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As Congress and presidential candidates trade accusations over immigration reform, advocates and experts urge caution in spreading misinformation; Alabama takes new action IVF policy following controversial court decision; and central states urge caution with wildfires brewing.

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Congress reaches a deal to avoid a partial government shutdown again. Arizona Republicans want to ensure Trump remains on their state ballot and Senate Democrats reintroduce the John Lewis Voting Rights Act.

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Hard times could be ahead for rural school districts that spent federal pandemic money on teacher salaries, a former Oregon lumber community drafts a climate-action plan and West Virginians may soon buy raw milk from squeaky-clean cows.

NV Voting-Rights Groups Unite to Fight Ranked-Choice Voting

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Tuesday, May 10, 2022   

A coalition of community groups calling itself "Let Nevada Vote" is speaking out against a proposed ballot initiative that would require the state to adopt ranked-choice voting.

Backers of the so-called "Nevada Voters First" initiative say it's intended to give independent voters a greater voice and produce election winners with the broadest support.

But Emily Persaud-Zamora, executive director of Silver State Voices, said she thinks ranked-choice voting would only trip voters up - and result in more invalid ballots.

"Ranked-choice voting makes casting a ballot more time consuming," said Persaud-Zamora, "more complicated and more confusing for voters."

With ranked-choice voting, people rank multiple candidates by preference. If anyone gets more than 50%, they win.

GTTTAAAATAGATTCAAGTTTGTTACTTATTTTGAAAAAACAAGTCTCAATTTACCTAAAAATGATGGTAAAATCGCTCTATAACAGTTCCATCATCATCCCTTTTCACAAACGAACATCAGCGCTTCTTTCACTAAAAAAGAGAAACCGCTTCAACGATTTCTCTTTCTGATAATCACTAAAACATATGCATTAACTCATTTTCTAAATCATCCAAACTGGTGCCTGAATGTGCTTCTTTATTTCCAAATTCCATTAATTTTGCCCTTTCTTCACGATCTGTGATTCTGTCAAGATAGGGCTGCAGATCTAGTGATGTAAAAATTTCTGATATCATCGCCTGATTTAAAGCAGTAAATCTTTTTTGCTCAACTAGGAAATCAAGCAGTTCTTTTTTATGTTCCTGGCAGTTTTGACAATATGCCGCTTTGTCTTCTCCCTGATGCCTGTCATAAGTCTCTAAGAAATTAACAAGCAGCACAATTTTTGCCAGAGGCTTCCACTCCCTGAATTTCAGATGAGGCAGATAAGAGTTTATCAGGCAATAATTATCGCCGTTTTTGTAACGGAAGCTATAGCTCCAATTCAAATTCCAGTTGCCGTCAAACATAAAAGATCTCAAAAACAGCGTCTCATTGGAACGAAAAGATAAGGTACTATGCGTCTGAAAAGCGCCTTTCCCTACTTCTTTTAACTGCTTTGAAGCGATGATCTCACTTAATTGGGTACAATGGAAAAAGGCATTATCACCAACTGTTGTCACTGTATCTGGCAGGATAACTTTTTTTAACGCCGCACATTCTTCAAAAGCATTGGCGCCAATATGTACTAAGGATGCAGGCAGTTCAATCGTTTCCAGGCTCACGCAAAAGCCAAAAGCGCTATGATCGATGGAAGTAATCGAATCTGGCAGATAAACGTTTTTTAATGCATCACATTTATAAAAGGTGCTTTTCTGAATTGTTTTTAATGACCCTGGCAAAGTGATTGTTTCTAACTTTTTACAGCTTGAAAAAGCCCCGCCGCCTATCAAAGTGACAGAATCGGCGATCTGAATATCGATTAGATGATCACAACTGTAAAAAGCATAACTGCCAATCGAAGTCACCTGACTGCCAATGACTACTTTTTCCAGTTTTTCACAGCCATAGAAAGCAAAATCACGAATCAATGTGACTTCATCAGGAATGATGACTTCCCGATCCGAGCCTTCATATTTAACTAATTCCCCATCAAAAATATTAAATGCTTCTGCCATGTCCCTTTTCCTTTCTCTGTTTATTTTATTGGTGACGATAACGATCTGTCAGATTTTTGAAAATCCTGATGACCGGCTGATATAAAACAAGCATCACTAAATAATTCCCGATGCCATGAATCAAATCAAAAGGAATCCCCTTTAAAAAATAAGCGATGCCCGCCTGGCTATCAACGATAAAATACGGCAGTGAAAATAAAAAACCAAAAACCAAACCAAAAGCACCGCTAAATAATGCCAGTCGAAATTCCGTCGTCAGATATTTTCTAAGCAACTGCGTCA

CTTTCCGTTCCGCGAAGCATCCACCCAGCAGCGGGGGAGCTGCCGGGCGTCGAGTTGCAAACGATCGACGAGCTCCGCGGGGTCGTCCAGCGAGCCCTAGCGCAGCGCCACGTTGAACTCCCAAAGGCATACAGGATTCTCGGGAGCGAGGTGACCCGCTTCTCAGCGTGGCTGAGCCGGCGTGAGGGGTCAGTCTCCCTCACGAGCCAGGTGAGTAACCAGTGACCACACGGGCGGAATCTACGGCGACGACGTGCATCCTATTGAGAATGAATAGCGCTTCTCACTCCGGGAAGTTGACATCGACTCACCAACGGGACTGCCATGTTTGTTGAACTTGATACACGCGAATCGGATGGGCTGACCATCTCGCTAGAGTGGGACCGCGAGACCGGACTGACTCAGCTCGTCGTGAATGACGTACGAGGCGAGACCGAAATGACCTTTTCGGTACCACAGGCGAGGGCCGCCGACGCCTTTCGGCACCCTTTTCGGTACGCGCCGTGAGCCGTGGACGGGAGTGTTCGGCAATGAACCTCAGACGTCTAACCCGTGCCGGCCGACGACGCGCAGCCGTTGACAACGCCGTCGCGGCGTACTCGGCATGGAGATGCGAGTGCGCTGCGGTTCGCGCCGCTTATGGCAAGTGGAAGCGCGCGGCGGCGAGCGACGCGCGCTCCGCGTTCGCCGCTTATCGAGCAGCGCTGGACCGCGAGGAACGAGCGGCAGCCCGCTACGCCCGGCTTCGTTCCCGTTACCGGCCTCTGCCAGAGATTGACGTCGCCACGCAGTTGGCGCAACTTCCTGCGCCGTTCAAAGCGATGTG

If not, then the candidate with the fewest votes is eliminated.

And each voter who had ranked the now-eliminated candidate as their first choice has their single vote transferred to the candidate who was their next-highest choice.

Eric Jeng, director of outreach for the Asian Community Development Council, noted that New York City and San Francisco have tried ranked-choice voting - with mixed results.

"Even with these big cities devoting tremendous resources and research into how best to educate their voters," said Jeng, "we still see a very hard, steep learning curve for them."

And Ruben Murillo, former president of the Nevada State Education Association, said he thinks ranked-choice voting should not be enshrined in the state constitution.

"I'm opposed to this," said Murillo, "because I don't like putting something into the constitution that you can't change easily."

The initiative would also abolish partisan primaries and move to an open primary in which the top five candidates advance, regardless of party affiliation.

The initiative must get enough signatures to qualify for the ballot by June 21.

The coalition is also informing people about how to withdraw a signature from the petition, on the website - 'protectyourvotenv.com.'



Disclosure: Silver State Voices contributes to our fund for reporting on Budget Policy & Priorities, Civic Engagement, Health Issues, Human Rights/Racial Justice. If you would like to help support news in the public interest, click here.


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